One aspect of photography that has grown into practice is the matter of recognizing the opportunity presented by the derelict car in a field along the highway, the abandoned farmhouse and former granaries, that thing that you come upon in your travels that you may not ever see again. The challenge is to make time for it, to engage fully in seeing it, to name it, to grasp what it is and what has been its narrative, to share time with it. The choice becomes that of photographing it (… or not) and there are choices in editing that honour the subject and the image, to find its best way(s) of being seen. The image, in its being shared creates opportunity; what has been witnessed and what has been created, not only allows others to see something more of the world, but serves to encourage (or perhaps compel) exploration of that thing witnessed through your camera and lens.
Some of this is about that key teaching from Robin Williams, as professor Keating, in the ‘Dead Poets Society’ in the first poetry lesson – ‘Gather ye rose buds while ye may,’ the import of which was his solemn admonition to his students – ‘seize the day’ and ‘make your lives extraordinary.’ Carpe Diem is about seizing the day as much with any of life’s opportunities as with the opportunities for images that can be created with a camera.
In Banff last week, perhaps owing to summer heat or day/night air pressure differential in the mountains I found myself not always sleeping through the entire night and chose to get out with my camera for landscape photos in pre-dawn dusk. Before leaving for Banff, I had reviewed Maciek Solkulski’s Google+ page for winter sunrise shots he had taken at the Vermillion Lakes in Canada’s Banff National Park. Maciek, an Edmonton photographer, is one half of the podcasting duo of the Shutter Time with Sid and Mac podcast. From Mac’s Google+ page I was able to review maps of where the Vermillion Lakes were in relation to Banff. And, so, before dawn, two days in a row, I got out to the Vermillion Lakes for morning images; these are presented here.
Listening to – Elliott Smith’s ‘Between Bars,’ ‘No Name #3’ and ‘Angeles,’ Gerry Rafferty’s ‘Baker Street’ and The Waterboys’ ‘Fisherman’s Blues’ – all songs from Good Will Hunting.
Quotes to Inspire – (1) “The photographer both loots and preserves, denounces and consecrates;” and, “Life is not about significant details, illuminated (in) a flash, fixed forever. Photographs are.” – Susan Sontag, ‘On Photography’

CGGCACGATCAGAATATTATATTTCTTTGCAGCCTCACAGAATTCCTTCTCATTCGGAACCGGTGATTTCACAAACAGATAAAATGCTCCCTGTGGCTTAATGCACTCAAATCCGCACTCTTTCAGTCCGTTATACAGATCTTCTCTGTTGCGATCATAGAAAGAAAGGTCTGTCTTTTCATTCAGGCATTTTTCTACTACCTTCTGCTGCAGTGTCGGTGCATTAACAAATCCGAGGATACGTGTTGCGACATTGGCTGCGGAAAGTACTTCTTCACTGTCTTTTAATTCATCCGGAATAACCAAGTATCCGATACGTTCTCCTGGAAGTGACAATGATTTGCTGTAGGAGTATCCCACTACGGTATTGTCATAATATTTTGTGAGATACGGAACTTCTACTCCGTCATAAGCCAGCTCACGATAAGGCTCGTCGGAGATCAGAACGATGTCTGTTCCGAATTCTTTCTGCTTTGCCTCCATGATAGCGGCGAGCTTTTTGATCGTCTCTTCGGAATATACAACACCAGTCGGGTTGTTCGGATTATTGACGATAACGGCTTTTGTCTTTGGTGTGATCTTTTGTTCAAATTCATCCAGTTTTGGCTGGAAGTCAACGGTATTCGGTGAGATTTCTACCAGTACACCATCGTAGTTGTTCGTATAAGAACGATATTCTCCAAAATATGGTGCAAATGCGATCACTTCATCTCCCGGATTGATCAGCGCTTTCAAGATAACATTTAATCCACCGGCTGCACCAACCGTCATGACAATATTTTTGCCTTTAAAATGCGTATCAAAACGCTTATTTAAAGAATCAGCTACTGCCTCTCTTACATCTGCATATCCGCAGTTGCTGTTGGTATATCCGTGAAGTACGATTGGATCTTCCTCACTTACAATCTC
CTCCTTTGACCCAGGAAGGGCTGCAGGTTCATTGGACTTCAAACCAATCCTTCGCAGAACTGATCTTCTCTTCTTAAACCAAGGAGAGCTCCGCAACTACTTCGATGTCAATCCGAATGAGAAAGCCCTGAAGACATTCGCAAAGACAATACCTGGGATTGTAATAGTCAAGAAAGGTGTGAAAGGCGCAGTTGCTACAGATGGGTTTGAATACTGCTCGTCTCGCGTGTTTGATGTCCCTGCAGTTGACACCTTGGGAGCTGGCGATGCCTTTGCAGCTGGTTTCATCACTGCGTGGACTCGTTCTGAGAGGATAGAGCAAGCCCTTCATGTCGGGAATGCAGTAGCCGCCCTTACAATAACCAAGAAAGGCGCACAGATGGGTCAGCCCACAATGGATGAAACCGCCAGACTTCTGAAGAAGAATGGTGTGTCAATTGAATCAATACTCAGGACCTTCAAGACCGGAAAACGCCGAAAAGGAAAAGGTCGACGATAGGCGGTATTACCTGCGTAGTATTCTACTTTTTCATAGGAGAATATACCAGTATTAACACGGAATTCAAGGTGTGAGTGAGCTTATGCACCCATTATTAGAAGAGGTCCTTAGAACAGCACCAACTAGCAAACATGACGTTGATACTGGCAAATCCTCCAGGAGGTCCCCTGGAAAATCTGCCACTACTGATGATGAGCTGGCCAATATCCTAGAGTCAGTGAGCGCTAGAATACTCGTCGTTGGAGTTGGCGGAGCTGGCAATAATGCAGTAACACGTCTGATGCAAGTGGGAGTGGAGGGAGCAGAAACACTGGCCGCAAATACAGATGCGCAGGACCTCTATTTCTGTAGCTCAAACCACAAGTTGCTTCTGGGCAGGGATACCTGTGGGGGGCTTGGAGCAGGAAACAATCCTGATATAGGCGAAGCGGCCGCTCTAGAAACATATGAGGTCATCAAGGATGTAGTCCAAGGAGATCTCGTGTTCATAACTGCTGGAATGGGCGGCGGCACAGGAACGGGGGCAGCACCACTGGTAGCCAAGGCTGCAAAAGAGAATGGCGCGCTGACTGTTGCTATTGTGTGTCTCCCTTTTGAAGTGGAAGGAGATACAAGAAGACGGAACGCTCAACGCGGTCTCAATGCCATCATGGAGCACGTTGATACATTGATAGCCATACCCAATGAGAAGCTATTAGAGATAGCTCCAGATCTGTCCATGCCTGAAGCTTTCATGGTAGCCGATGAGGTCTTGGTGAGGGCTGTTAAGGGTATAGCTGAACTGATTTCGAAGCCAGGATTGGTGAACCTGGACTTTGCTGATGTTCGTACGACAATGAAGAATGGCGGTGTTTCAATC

9 thoughts on “Opportunities, Extraordinary”
An amazing sequence, as I scrolled down I was hard put to pick a best, all good. I alluded to time in my comment on your last post, and taking time is difficult at the moment. I am also getting frustrated with my camera, a good point and shoot but I’m finding it lets dust into the lens body too easily. It is going to become a problem I know, I’ve had it cleaned twice already in 18 months. Any how, a bad workman and all that, keep up the pics and quotes, I really enjoy visiting and seeing these places.
Hey there, Jim:
Dust is an issue even with my DSLRs; but, I was shown how to clean the sensor a while ago and it seems only to require that I set aside time when it’s needed. When I’m changing lenses I often will get into the back seat of our vehicle with the engine off (no movement of air … and dust); I do so to avoid the dust in the wind outside. Adobe Lightroom has a way to remove defects from the photo, too; but, it is definitely better to be shooting clean.
Good schtuff … enjoy Dartmoor. 🙂
love your photographs – and your comments
Hey there, Maureen:
Thanks for looking in; thanks also for your recent post re: endure to the end. Good, good … must be Sunday where you are.
Beautiful. Carpe Diem.
Hey there, Ramona:
Liking your road and new day image – Carpe Diem. 😉
Banff is one of my favorite places on earth and you have captured it so eloquently. Such gorgeous images!
Hey there, Robyn:
Liking your pointe shoes series IV image – my daughter is a ballet dancer and would understand longing to dance … she is in constant movement.
I’m happy to read that you connect with Banff and the images, here. Good, good! 🙂